At the conference, MFAT’s Chief Executive Brook Barrington spoke about how the MFAT is addressing the expectations of a new generation of New Zealand diplomats: “We are responding to the urgent call from a new generation for us to be kinder and gentler inside our own house while still being exact and exacting in our diplomacy.”
Where does New Zealand’s independent foreign policy come from?
Foreign Minister Peters outlined New Zealand’s independent foreign policy in his speech to the conference: “History has judged New Zealand kindly,” he said. “As a country we have taken actions, and tested relationships, based on our principles. The nuclear-free stance from the 1970s through to the 1980s is one such example … The sense of independence that New Zealand holds today will also guide our future foreign policy choices.”
He said: “Greater self-reliance, underpinned by the strength of our convictions and underwritten by the resources required to give power to our voice, is the path that this government has set. With greater self-reliance comes self-respect. Both will inform our independent voice when we choose to exercise it.”
The contention that New Zealand’s foreign policy is now driven more by an explicit consideration of national interest – and that we will make up our own minds on issues – is one that has been supported by all our major political parties for the past few decades.
But the conference explored the historical background to our contemporary independent foreign policy. Victoria University historian Rob Rabel noted that the Vietnam War was a turning point for New Zealand’s foreign policy posture. Prime Minister Keith Holyoake, reluctant about joining the war, was convinced to do so out of loyalty to Washington. But, during that war, the Labour Party started to argue that it should be possible to disagree on discrete policy issues with the United States within the context of our military alliance. This position was tested via the nuclear-free dispute in the 1980s; ultimately, New Zealand was not able to have both its nuclear-free policy and its military alliance with the United States – and it chose the former.
There were a number of voices at the conference defending the concept that New Zealand’s formal alliance relationships had been on balance beneficial to our country, and should not be viewed as contrary to an independent New Zealand foreign policy. Victoria University’s Rob Ayson said that while New Zealanders were often focused on points of difference with Australia, Canberra had in fact often been a facilitator of New Zealand interests. My overseas experience bears this out: Australian diplomats the world over are almost always prepared to lend us a hand: sharing information, ideas, and contacts.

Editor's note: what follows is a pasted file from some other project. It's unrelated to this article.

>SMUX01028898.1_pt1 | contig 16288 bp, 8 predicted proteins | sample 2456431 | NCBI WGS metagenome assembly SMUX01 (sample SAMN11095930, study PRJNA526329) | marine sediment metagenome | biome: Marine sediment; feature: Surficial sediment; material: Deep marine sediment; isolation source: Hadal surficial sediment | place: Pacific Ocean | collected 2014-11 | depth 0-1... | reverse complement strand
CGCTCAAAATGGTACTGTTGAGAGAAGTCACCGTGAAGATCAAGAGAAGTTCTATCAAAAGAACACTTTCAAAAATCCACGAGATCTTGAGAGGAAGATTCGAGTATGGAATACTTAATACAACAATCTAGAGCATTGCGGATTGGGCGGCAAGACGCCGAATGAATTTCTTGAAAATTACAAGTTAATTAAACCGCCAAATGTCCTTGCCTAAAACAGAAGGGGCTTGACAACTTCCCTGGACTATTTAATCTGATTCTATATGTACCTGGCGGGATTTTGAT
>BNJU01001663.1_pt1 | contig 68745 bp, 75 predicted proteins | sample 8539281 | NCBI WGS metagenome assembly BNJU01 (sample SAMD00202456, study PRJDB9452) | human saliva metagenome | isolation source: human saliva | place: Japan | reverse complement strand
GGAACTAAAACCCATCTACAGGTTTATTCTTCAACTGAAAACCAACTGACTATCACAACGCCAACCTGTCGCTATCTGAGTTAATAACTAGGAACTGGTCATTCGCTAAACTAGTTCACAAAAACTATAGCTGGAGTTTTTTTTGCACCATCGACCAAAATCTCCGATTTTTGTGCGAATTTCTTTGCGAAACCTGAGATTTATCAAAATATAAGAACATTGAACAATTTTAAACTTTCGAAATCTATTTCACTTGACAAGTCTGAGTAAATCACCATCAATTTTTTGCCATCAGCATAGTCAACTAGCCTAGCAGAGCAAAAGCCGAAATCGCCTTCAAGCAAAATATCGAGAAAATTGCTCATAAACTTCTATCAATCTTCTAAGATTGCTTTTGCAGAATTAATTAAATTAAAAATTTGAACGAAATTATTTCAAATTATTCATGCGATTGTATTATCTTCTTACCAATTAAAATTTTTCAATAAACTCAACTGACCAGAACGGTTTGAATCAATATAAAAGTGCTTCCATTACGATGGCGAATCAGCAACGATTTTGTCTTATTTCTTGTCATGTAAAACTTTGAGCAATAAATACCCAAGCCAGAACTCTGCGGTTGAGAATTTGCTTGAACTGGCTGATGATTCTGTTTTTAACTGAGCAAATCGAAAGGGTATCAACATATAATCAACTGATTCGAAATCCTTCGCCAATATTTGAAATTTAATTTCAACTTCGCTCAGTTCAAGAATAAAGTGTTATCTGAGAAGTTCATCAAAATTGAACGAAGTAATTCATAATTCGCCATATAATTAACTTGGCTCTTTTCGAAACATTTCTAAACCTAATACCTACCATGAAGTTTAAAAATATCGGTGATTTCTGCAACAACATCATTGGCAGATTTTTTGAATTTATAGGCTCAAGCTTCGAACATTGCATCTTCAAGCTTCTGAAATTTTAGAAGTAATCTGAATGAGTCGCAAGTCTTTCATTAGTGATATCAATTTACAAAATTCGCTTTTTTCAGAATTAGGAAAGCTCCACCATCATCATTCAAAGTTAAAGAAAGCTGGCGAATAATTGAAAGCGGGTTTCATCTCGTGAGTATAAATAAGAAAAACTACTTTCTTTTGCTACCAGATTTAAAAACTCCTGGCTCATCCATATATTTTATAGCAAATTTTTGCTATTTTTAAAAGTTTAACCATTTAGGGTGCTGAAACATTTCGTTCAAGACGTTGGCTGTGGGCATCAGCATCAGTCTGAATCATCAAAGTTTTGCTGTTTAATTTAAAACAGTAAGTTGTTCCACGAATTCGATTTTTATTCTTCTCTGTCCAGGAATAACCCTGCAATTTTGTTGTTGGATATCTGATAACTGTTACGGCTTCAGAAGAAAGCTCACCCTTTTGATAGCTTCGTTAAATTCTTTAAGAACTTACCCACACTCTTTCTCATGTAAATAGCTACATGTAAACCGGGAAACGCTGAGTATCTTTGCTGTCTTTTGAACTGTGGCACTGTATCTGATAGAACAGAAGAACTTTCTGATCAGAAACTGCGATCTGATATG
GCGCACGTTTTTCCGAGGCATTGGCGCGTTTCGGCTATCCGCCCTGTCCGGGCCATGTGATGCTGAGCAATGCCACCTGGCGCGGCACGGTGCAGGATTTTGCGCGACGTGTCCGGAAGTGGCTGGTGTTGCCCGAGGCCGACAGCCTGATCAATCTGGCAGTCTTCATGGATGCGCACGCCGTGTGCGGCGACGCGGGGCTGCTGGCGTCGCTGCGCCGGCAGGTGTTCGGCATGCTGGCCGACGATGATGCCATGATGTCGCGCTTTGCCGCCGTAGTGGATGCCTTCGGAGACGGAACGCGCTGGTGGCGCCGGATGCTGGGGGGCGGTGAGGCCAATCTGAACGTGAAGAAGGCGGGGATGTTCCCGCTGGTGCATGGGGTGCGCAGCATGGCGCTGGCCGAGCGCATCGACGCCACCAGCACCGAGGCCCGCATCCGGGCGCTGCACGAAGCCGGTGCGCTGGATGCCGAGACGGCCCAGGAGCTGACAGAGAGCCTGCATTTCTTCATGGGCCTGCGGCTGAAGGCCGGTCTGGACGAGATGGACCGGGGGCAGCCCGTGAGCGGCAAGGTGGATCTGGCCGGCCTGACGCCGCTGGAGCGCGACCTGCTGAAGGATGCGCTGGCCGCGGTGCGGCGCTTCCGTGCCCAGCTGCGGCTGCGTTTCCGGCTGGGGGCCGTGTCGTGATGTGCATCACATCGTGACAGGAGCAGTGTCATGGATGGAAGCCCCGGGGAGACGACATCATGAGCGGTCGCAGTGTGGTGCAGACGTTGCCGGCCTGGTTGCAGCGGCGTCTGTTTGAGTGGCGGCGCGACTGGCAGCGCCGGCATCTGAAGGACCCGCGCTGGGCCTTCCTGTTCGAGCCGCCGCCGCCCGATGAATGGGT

One of my old bosses at MFAT, former secretary of Foreign Affairs and Trade Simon Murdoch, made the case that New Zealand had benefited hugely from our alliance with the United States during the 1950s and 60s. Our main diplomatic goals for our US alliance at that time – including easing away from our reliance on the United Kingdom, shaping the decolonisation process happening in our region, and enhancing our maritime sovereignty – were all achieved in the 25 years following the end of World War Two.
How does New Zealand deal with the end of the golden weather?
The conference also focused on the range of challenges New Zealand currently faces, as the post-cold-war “golden weather” of a deepening global commitment to democracy, open markets and freedom of speech comes to an end. Brook Barrington described 2018 as having “its own particular geo-strategic tensions, weakening of the rules-based order, existential threat to the planet, and technological challenges to the legitimacy of the state”. In this world, Barrington argued, New Zealand diplomats would continue to need a combination of “the same qualities that have served this country and this Ministry well for 75 years and more: principle; pragmatism; and a phlegmatic professionalism”.
Foreign Minister Peters warned the conference against thinking the world of 2018 was unusual in presenting New Zealand with a challenging operating environment. He argued: “It is fashionable to always refer to the current era as being subject to levels of complexity and uncertainty that are unprecedented. But now-ism, the belief that everything that is happening to you is unique, can be a trap. While the pace of change today is unprecedented, the fundamental challenges faced by earlier eras were profound.”
The 75-year timeframe of the MFAT conference is helpful in underlining this point. The world of 1943 – with the prospect of Japanese invasion of the islands of Aotearoa very real, Europe a burning ruins, and Kiwis dying in large numbers on foreign battlefields – was far, far more hostile a strategic operating environment than what New Zealand diplomats face in 2018.
That is not an argument for complacency. There’s no doubt that New Zealand’s interests and values are being tested much more profoundly now than they were a decade ago. We are having to adapt to a world in which we cannot take for granted the idea that humanity will enjoy greater prosperity, security and freedom a generation from now. As we face this challenge of adaptation, New Zealand will need a new generation of diplomats with a good eye, a keen ear, and a strong voice.
Those future diplomats might usefully reflect on the virtue of modesty about New Zealand’s place in the world, and our role in influencing global events. All diplomats contribute to a body of work that started before us and will continue after us. As former MFAT Chief Executive Simon Murdoch told the conference: “The word ‘we’ is used a lot more than ‘I’ here. Diplomacy is the work of many hands over time.”
Michael Appleton is a Unit Manager in MFAT’s Pacific Regional Division. The views expressed in this article are his own and do not represent official New Zealand Government policy.